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Principals turn schools into shelters

While three hurricane scares in four weeks provided a respite for Pinellas schoolchildren, many School Board employees worked overtime to provide shelter from the storms.

The Pinellas County Emergency Operations Center designated 20 schools as primary shelters when Hurricane Charley approached the Tampa Bay area in mid August. Nine schools served as shelters for Frances three weeks later. None were opened when Hurricane Ivan threatened last weekend, although principals remained on standby until they got the all-clear signal from the EOC.

"Each of the schools was staffed with a group of administrators, nurses, food service workers and plant operators," district spokesman Ron Stone said.

"A lot of folks don't realize what a massive undertaking this is for a school system. It involves staffing from the minute the word comes down about the storm."

Transportation director Terry Palmer directed school bus drivers' efforts to assist scores of evacuees during both Charley and Frances and were on standby during Hurricane Ivan. Cafeteria workers under the direction of food services director Linda Miller prepared three meals and two snacks each day for all shelter residents.

Close to 70 school nurses led by school health supervisor Pat Mabe in cooperation with the health department and Hospice of the Florida Suncoast cared for residents with special needs at 11 shelters. Campus police officers teamed with local law enforcement agencies to ensure that everything ran smoothly in less-than-optimum circumstances.

"It makes sense that schools would be used as shelters," said Walter Miller, associate superintendent of institutional services for Pinellas County Schools. "They're sturdily built. They're owned by the public. They have supplies, including food, and they have adequate parking. They also have phones and computers."

It also makes sense that school principals would be well-suited to oversee the shelters, Miller added. They are, after all, the ones entrusted with the care and protection of the district's 110,000 schoolchildren day in and day out.

St. Petersburg High principal Julie Janssen got two hours' notice that her school would be used as a shelter during Hurricane Charley.

She contacted a handful of plant operators and several other principals who were assigned to the school, including Denise Miller from Sanderlin Elementary and Pat Wright from Southside Fundamental Middle School, then hurried home to help her husband secure their property.

She was back in time to greet the first evacuees, who began arriving a little after 6 p.m.

"We probably had 300 before midnight, then it was quiet for a while," she said. "About 5:30 the next morning, they started pouring in."

Among her guests were many people with medical needs, some homeless people and several schizophrenics, who arrived with their caregivers. Working closely with Miller, she assigned them places in one of the three buildings set aside as shelter areas.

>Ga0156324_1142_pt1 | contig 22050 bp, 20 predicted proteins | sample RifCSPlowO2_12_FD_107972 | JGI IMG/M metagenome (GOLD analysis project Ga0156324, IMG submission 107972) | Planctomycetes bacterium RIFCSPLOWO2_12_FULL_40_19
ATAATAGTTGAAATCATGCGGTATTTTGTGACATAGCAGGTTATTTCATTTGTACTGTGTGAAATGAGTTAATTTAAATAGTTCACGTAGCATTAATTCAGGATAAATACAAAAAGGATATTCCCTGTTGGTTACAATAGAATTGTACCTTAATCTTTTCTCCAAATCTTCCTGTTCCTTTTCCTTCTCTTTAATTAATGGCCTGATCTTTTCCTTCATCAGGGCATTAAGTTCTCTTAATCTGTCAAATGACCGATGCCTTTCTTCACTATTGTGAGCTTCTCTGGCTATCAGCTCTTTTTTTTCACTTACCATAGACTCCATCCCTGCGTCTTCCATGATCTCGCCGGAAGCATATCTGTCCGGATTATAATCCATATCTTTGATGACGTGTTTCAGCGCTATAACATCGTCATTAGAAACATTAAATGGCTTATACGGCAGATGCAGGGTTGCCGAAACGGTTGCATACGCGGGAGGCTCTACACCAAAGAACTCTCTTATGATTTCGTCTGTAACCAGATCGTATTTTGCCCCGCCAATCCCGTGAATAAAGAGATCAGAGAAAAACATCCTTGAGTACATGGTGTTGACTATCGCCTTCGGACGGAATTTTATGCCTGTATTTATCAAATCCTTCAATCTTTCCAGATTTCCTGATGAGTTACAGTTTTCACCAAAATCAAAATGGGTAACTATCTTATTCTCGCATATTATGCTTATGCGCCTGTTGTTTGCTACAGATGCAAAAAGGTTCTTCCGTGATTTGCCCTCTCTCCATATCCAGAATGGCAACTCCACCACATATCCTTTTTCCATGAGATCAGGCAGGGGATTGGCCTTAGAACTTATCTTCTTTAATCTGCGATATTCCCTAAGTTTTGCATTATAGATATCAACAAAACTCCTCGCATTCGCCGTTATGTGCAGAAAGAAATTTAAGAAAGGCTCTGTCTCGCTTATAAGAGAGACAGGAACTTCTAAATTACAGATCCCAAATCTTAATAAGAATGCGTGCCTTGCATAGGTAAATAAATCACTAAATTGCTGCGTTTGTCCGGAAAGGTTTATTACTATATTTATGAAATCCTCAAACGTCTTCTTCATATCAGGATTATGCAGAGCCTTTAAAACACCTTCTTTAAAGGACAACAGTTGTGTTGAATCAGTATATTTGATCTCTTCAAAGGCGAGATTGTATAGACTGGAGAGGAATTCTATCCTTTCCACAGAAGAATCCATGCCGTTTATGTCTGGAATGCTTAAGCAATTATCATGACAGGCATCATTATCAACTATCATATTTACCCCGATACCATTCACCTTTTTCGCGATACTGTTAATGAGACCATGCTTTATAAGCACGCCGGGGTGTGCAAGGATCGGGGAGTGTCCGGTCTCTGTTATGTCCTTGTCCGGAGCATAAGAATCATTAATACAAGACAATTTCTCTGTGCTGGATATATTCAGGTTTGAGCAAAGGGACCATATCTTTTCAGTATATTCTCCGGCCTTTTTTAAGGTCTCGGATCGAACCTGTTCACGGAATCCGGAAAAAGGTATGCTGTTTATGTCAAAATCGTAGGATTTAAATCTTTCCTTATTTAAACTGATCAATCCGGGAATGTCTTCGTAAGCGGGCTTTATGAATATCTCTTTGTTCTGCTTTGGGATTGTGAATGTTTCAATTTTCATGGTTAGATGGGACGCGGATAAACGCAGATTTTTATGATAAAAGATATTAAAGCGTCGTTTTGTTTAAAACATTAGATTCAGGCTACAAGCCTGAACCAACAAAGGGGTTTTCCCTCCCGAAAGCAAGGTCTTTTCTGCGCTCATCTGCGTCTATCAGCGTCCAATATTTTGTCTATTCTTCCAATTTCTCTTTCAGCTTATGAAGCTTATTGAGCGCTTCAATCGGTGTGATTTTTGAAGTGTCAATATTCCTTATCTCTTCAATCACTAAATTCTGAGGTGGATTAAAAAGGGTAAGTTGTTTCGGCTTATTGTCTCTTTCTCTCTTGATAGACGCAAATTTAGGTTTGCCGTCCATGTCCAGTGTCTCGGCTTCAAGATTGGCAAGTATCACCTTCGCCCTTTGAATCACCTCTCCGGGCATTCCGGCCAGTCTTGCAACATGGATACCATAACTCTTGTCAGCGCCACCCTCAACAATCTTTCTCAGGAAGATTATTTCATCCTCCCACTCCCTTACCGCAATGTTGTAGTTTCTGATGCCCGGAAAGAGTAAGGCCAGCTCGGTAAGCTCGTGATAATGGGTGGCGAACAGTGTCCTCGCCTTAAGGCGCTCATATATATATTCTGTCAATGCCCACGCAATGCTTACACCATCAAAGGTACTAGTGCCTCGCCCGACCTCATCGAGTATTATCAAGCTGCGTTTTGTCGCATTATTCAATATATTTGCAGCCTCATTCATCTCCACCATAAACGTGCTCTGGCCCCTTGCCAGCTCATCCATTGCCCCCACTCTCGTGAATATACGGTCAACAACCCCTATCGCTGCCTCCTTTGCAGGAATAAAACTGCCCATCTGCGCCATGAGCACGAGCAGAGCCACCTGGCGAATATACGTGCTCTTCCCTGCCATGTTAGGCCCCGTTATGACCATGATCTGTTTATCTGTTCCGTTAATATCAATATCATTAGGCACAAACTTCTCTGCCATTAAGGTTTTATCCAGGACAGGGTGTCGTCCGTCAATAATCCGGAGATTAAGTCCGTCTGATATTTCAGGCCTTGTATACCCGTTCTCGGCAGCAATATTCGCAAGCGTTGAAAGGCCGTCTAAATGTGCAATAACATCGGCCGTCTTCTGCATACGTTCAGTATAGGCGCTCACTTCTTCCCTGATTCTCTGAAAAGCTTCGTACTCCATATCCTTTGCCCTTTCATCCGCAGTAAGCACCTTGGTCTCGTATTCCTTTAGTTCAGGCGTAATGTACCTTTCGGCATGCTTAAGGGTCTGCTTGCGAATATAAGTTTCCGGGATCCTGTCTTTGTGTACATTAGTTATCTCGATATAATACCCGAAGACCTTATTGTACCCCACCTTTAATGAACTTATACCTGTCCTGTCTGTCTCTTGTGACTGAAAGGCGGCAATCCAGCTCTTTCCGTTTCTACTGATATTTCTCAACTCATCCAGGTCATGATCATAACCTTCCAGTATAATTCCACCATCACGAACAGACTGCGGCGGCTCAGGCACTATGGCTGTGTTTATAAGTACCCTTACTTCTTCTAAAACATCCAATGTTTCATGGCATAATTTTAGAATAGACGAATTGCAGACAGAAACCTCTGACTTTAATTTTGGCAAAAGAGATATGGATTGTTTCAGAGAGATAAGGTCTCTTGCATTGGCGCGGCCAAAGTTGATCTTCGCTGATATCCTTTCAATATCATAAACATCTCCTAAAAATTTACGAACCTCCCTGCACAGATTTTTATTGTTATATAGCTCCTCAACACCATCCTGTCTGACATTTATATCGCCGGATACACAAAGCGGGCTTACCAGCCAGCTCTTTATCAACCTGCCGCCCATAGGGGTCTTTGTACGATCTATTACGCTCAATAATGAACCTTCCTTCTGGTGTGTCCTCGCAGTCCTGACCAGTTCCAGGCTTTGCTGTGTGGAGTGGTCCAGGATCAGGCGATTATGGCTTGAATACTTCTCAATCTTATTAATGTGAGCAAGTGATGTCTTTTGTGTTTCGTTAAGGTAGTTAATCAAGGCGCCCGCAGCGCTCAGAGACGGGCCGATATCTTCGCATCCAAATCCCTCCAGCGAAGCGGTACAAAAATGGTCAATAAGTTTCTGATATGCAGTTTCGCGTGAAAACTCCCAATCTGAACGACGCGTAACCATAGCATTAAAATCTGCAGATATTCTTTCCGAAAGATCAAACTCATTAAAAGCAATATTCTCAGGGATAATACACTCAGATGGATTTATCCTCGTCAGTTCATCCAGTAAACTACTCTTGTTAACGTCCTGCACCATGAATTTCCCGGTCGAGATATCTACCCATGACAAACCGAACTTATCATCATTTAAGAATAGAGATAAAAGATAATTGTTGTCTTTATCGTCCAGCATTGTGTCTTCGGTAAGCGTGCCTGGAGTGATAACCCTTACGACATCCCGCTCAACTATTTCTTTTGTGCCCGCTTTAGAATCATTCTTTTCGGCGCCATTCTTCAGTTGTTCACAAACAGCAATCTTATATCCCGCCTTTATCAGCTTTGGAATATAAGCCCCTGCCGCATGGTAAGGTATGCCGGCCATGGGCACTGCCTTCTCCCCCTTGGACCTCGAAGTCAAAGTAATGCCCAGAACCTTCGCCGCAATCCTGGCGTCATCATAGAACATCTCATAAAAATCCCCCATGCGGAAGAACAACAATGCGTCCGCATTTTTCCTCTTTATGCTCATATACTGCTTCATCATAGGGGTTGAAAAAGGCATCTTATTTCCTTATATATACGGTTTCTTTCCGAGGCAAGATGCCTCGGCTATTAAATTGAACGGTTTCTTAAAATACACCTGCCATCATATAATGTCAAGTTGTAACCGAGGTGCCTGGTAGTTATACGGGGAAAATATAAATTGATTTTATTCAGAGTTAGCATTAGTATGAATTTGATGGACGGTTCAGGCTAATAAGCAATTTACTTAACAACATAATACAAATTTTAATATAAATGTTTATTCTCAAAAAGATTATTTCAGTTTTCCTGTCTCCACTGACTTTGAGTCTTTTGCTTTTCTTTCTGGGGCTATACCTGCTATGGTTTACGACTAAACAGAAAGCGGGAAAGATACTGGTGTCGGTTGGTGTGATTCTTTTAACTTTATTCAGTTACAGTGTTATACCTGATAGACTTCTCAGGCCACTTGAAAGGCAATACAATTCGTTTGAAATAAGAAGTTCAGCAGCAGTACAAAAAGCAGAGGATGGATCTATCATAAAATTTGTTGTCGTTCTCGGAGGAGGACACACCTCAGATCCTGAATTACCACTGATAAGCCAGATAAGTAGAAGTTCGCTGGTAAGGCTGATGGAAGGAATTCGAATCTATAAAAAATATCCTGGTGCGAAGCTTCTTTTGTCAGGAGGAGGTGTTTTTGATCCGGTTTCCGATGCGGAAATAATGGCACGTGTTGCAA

One of the evacuees was the superintendent from a school district in Pennsylvania, who was vacationing in the area with his family.

"He became our group leader in the auditorium," Janssen said. "Afterwards, he wrote us a letter and thanked us. He said what an interesting experience he had had."

In the end, Janssen said, running a shelter wasn't that much different from running a school.

"We were still dealing with people," she said. "They were just bigger."

Like Janssen, most principals had to put their personal lives on hold for the duration of the storms.

Woodlawn Elementary principal Chappell Meredith worried about her elderly mother while she camped out with Janssen. Bay Vista Fundamental School principal Kristen Sulte left her four young children with her husband before heading to Sexton Elementary.

John Hopkins Middle School principal Kevin Gordon worked through both Hurricane Charley and Frances along with other principals including Juanita Deason from North Shore Elementary, Teresa Anderson from Azalea Middle School and Carol Moore from Osceola High.

"We assigned two-principal shifts of 2{ hours so everybody could get some decent sleep," said Gordon, who slept in his office accompanied for one night by his 6-year-old son.

John Hopkins attracted fewer people during Frances, he said, but they stayed longer.

"I was tired," he said. "But I think you have to look at it as a deed you do as a public servant. I see it as fulfilling the needs of the community."

Of the more than 1,000 evacuees Meadowlawn Middle School principal Greg Cardonne welcomed during Charley and Frances, one remains etched in his mind. An elderly woman asked Cardonne if he would help lift her husband up into his chair from a pile of pillows on the floor.

"I was picking him up and our eyes met," Cardonne recalled. "When he looked at me, I could see how grateful he was. He couldn't talk; he just nodded his head. All of a sudden, I realized the importance of being able to provide help for these people."

Cardonne, who only managed to get four hours of sleep as his shelter stint during Frances stretched to 47 hours, said he and the team of principals he worked with shared some humorous moments.

"Some of the people who stayed for Charley came back during Frances," he said. "They would come in and say, "Remember me?' They would ask for their same spot."

As the school district replenishes its supplies and School Board employees meet with emergency operations personnel to further define their roles as shelter landlords, principals continue to downplay their roles.

"I grew up in an environment where you helped," Cardonne said simply. "It was my responsibility to be here."

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